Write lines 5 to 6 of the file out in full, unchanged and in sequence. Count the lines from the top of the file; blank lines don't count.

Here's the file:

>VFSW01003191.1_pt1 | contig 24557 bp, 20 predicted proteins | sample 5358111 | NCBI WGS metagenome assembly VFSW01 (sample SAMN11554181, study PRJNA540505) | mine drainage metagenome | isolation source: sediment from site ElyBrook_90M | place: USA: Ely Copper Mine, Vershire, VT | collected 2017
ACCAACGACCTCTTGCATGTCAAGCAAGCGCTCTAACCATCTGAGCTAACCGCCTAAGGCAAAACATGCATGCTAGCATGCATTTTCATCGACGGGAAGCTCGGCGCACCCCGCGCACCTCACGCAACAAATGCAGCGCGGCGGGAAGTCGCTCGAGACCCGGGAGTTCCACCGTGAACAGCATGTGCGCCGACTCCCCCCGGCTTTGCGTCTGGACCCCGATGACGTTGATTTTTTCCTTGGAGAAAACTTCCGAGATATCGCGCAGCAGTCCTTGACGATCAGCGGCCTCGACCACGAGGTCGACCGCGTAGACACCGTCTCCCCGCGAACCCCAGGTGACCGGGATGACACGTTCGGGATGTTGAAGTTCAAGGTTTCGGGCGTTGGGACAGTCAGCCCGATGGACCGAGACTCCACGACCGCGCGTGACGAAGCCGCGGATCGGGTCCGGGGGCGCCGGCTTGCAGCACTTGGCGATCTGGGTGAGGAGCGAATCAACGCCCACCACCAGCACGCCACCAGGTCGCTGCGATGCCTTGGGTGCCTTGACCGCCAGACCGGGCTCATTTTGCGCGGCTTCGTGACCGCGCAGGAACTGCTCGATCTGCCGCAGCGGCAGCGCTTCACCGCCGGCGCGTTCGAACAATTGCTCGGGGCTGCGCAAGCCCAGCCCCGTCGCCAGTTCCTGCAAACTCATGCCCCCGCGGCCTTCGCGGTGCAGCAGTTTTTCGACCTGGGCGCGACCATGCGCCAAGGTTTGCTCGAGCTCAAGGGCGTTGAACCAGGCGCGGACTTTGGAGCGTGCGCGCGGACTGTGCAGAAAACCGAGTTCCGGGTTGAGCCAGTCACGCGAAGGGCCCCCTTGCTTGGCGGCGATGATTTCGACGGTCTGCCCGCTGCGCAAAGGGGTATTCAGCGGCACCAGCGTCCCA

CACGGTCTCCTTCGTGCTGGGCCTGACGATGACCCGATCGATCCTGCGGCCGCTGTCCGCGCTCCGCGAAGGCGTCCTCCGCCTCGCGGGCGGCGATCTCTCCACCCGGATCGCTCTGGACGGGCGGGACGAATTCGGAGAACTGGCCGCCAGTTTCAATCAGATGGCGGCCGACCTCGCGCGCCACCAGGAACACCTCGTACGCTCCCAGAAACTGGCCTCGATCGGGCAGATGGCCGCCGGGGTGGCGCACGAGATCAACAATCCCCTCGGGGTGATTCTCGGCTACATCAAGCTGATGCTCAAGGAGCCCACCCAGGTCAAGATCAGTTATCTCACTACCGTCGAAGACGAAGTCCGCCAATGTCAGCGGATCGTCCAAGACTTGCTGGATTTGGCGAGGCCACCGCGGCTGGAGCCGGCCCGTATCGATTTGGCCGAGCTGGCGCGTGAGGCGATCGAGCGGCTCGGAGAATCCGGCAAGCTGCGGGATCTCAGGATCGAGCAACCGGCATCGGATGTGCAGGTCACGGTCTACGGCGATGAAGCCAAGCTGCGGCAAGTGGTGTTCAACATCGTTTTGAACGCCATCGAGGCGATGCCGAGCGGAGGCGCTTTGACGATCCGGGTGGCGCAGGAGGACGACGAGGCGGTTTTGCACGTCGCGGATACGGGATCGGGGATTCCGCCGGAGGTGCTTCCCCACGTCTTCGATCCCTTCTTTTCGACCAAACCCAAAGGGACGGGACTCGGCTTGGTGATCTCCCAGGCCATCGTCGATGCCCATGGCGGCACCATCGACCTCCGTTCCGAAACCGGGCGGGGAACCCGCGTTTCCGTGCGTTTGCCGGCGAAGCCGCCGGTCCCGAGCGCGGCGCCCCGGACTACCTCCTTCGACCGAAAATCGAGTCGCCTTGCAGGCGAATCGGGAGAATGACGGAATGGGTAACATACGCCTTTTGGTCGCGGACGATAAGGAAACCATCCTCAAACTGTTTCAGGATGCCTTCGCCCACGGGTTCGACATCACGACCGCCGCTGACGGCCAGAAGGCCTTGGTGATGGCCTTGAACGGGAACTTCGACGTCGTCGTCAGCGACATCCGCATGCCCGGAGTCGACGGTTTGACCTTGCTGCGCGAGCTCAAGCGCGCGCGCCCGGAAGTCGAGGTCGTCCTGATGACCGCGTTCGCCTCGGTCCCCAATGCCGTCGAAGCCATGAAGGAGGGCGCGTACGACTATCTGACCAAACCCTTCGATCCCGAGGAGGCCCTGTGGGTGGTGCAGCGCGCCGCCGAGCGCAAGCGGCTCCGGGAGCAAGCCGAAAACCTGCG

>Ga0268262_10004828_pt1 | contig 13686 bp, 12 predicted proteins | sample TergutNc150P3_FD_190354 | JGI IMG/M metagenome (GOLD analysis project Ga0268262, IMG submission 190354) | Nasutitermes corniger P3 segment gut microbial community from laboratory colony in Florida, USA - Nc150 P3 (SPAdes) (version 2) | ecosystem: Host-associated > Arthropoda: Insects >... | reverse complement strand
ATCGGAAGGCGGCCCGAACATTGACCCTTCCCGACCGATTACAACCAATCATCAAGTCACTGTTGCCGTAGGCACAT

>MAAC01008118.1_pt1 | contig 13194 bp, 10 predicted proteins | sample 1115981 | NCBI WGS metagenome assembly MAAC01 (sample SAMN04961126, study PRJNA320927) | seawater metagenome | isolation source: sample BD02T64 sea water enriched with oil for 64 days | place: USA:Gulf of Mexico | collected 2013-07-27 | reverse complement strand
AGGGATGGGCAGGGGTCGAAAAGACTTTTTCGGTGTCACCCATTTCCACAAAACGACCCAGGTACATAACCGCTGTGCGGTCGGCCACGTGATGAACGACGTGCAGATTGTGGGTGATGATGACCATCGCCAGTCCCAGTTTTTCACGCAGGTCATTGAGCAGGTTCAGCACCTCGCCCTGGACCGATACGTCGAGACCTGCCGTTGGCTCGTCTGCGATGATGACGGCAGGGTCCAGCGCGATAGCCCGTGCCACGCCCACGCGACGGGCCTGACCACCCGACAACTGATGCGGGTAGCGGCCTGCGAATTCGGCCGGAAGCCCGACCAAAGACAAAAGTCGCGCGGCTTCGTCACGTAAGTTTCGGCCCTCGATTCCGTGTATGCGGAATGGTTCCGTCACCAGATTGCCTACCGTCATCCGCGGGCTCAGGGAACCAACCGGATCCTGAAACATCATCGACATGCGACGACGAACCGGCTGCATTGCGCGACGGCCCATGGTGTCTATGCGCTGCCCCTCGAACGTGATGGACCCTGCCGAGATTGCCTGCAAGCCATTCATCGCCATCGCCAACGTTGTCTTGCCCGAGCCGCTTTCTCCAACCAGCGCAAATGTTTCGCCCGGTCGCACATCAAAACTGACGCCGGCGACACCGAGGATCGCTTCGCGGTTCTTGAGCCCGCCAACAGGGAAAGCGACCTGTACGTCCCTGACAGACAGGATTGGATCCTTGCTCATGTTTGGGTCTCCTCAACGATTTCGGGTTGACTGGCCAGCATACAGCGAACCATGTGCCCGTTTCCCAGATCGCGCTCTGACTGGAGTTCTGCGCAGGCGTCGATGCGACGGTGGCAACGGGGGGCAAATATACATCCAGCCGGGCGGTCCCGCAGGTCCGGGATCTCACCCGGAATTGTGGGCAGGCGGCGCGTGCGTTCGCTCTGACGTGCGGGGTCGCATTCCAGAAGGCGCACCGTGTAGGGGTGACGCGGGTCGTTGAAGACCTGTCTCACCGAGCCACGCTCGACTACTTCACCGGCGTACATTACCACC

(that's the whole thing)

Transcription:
ATCGGAAGGCGGCCCGAACATTGACCCTTCCCGACCGATTACAACCAATCATCAAGTCACTGTTGCCGTAGGCACAT

>MAAC01008118.1_pt1 | contig 13194 bp, 10 predicted proteins | sample 1115981 | NCBI WGS metagenome assembly MAAC01 (sample SAMN04961126, study PRJNA320927) | seawater metagenome | isolation source: sample BD02T64 sea water enriched with oil for 64 days | place: USA:Gulf of Mexico | collected 2013-07-27 | reverse complement strand